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57,000-year-old wolf mummy reveals several of its secrets

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Manish Saini
Manish works as a Journalist and writer at Revyuh.com. He has studied Political Science and graduated from Delhi University. He is a Political engineer, fascinated by politics, and traditional businesses. He is also attached to many NGO's in the country and helping poor children to get the basic education. Email: Manish (at) revyuh (dot) com

In July 2016, a gold-seeker stumbled upon the mummified body of a wolf pup while firing a water cannon on a permafrost wall in Canada’s Yukon Territory. Scientists eventually provided details about the animal’s age and lifestyle.

The mummified wolf pup, named Zhur by the local Tr’ondëk Hwëch’in people, is in perfect condition.

“It is the most complete wolf mummy ever found. It is practically 100% intact, and the only thing missing is the eyes,” said researcher Julie Meachen of the Des Moines University.

The scientist stressed that this allowed her team to “rebuild the life” of the animal.

© PHOTO: GOVERNMENT OF YUKON / Zhùr, the mummified wolf found in Yukon

First, the researchers tried to determine how it ended up preserved in permafrost for so many centuries. Meachen explained that the cub died in a permafrost spot and was buried very quickly.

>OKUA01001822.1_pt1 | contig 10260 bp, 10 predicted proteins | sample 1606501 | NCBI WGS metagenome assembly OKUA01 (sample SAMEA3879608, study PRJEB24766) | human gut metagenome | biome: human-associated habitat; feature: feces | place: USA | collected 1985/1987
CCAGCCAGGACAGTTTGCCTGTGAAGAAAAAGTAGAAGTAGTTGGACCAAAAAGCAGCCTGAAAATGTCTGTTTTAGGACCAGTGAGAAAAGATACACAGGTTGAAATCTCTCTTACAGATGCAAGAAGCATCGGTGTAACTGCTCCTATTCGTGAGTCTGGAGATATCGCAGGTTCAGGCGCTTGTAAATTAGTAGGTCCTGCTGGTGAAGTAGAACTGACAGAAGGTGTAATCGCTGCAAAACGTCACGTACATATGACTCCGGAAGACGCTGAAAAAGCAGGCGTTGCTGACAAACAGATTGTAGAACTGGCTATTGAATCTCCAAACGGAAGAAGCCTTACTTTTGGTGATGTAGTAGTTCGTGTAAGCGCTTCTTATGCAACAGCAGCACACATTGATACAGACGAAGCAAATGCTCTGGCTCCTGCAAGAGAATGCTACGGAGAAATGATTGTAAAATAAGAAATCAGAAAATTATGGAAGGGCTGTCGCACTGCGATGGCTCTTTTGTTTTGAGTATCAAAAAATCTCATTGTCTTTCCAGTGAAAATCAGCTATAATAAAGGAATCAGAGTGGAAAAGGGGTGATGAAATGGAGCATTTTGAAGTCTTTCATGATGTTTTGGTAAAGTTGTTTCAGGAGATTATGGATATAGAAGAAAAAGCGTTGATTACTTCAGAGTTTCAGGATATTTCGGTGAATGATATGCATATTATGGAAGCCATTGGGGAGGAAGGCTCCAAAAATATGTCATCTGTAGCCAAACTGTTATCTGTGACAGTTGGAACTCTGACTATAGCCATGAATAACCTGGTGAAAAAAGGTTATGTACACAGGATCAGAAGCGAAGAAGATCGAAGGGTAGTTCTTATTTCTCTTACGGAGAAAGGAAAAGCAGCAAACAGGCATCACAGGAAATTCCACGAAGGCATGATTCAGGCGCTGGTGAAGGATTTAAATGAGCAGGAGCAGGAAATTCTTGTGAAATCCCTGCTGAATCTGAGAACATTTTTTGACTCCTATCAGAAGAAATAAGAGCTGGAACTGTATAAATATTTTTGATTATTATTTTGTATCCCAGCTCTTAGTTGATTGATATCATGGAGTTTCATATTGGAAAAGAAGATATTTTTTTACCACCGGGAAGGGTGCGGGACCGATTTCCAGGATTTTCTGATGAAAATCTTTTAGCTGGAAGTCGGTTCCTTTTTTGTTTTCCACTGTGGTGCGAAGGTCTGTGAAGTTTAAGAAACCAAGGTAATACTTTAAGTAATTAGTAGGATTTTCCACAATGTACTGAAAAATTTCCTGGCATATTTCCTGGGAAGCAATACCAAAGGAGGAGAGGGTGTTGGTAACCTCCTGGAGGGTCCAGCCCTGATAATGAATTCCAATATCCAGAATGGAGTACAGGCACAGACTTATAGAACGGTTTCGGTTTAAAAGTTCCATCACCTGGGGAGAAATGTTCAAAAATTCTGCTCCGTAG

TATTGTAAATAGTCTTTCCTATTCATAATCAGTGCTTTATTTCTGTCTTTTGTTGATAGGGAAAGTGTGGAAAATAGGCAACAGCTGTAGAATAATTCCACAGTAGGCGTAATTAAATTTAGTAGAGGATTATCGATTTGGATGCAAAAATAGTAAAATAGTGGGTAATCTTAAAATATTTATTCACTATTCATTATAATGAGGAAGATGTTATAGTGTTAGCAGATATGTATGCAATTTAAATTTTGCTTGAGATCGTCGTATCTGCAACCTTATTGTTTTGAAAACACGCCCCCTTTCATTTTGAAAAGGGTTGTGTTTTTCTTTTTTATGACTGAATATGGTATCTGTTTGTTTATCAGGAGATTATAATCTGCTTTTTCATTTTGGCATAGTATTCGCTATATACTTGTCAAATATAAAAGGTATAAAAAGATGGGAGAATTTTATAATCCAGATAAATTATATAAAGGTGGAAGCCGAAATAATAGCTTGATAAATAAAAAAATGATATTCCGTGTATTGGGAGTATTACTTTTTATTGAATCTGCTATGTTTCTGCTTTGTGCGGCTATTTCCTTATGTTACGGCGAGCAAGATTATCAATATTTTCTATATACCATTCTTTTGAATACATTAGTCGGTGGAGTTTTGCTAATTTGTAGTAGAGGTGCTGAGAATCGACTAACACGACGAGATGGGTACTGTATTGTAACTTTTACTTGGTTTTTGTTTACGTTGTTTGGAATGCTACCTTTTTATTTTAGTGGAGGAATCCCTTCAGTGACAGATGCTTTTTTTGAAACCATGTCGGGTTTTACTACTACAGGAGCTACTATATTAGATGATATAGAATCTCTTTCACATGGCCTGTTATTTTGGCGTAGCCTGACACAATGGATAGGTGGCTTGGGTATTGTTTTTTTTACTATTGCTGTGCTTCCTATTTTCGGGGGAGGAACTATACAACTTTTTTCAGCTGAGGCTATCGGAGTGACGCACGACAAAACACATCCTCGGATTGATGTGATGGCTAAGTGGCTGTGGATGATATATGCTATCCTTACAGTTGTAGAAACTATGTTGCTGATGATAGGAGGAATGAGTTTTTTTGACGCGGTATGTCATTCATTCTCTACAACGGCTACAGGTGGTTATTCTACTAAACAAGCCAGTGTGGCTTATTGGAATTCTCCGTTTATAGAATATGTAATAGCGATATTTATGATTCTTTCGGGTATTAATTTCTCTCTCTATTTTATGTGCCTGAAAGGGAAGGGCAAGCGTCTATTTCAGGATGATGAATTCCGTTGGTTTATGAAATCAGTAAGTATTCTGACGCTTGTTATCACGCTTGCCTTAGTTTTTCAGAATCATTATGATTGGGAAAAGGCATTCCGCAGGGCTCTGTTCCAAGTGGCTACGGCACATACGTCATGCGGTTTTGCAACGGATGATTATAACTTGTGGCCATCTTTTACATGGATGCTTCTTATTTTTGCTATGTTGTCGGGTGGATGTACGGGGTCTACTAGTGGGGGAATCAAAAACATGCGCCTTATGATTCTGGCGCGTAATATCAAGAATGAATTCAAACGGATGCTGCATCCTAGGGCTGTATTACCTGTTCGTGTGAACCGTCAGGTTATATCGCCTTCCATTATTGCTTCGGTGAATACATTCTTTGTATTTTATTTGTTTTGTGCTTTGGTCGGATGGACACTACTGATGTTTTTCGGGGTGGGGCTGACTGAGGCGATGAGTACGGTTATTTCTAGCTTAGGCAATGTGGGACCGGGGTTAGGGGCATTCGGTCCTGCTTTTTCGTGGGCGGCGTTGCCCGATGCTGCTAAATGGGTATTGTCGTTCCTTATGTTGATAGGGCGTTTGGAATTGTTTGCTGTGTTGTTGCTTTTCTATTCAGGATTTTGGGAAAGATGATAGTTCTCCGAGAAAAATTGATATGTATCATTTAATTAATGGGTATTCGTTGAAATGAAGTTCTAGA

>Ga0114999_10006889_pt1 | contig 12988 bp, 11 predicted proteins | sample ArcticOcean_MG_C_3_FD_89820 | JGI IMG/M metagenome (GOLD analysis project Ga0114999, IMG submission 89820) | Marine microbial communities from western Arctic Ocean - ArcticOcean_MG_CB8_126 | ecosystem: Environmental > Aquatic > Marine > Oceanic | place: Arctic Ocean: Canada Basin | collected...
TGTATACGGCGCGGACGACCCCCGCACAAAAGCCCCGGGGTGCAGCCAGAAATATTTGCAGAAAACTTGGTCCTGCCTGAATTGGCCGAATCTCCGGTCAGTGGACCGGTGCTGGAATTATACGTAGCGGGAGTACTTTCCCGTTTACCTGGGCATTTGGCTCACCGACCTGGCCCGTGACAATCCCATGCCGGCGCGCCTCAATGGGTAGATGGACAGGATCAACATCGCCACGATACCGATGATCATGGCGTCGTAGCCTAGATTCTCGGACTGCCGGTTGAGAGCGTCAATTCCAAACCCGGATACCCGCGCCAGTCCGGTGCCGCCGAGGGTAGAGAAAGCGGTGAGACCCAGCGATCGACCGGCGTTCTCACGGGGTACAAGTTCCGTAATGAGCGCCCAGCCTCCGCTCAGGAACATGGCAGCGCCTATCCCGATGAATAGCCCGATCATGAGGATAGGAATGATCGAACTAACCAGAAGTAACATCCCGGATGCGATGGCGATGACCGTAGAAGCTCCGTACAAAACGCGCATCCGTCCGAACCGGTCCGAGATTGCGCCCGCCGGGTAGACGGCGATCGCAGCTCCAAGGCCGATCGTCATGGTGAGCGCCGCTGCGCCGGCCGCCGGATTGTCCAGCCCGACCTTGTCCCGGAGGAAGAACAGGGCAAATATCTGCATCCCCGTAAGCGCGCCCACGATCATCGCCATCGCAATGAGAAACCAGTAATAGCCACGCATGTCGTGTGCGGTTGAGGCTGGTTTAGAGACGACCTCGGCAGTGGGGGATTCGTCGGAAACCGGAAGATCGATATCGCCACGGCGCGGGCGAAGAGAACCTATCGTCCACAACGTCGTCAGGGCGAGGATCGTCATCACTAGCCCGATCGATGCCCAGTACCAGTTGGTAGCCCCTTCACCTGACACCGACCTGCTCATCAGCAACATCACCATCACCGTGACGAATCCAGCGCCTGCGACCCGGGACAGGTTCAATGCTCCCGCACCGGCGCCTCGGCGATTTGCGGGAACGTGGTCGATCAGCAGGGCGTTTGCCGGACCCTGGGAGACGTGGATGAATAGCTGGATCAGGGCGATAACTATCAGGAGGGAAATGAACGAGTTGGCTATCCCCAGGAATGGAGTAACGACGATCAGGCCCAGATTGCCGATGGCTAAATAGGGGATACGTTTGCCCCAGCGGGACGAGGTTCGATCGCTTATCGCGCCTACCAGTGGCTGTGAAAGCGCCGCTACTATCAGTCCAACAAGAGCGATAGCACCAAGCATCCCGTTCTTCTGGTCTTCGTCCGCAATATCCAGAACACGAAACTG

© PHOTO: GOVERNMENT OF YUKON / The mummified cub Zhùr

Regarding the possible reasons for the death of the cub, she explained that animals that “die slowly” are less likely to be in good condition. Most likely, Zhùr – who lived 57,000 years ago and was around 7 weeks old when he died – died instantly from the collapse of the sediments.

“We feel a little better knowing that the poor girl did not suffer for a long time,” said the researcher. Furthermore, it is known that the animal was well fed, while its diet was influenced by how close it lived to water. It fed on aquatic resources, in particular salmon.

By analyzing the cub’s genome, the researchers concluded that it is descended from prehistoric wolves from Russia and Alaska, which are also ancestors of all modern wolves.

However, scientists failed to shed light on all of Zhùr’s enigmas. It is impossible to find out why she was alone in her lair and what happened to her parents or siblings.

“Maybe it was a unique cub. Or the other wolves were not in the den during the collapse. Unfortunately, we will never know,” the researcher concluded. 

Now scientists hope to find more mummified bodies in the coming years, as Canadian permafrost melts due to climate change. The results of the research have been published in the scientific journal Current Biology.

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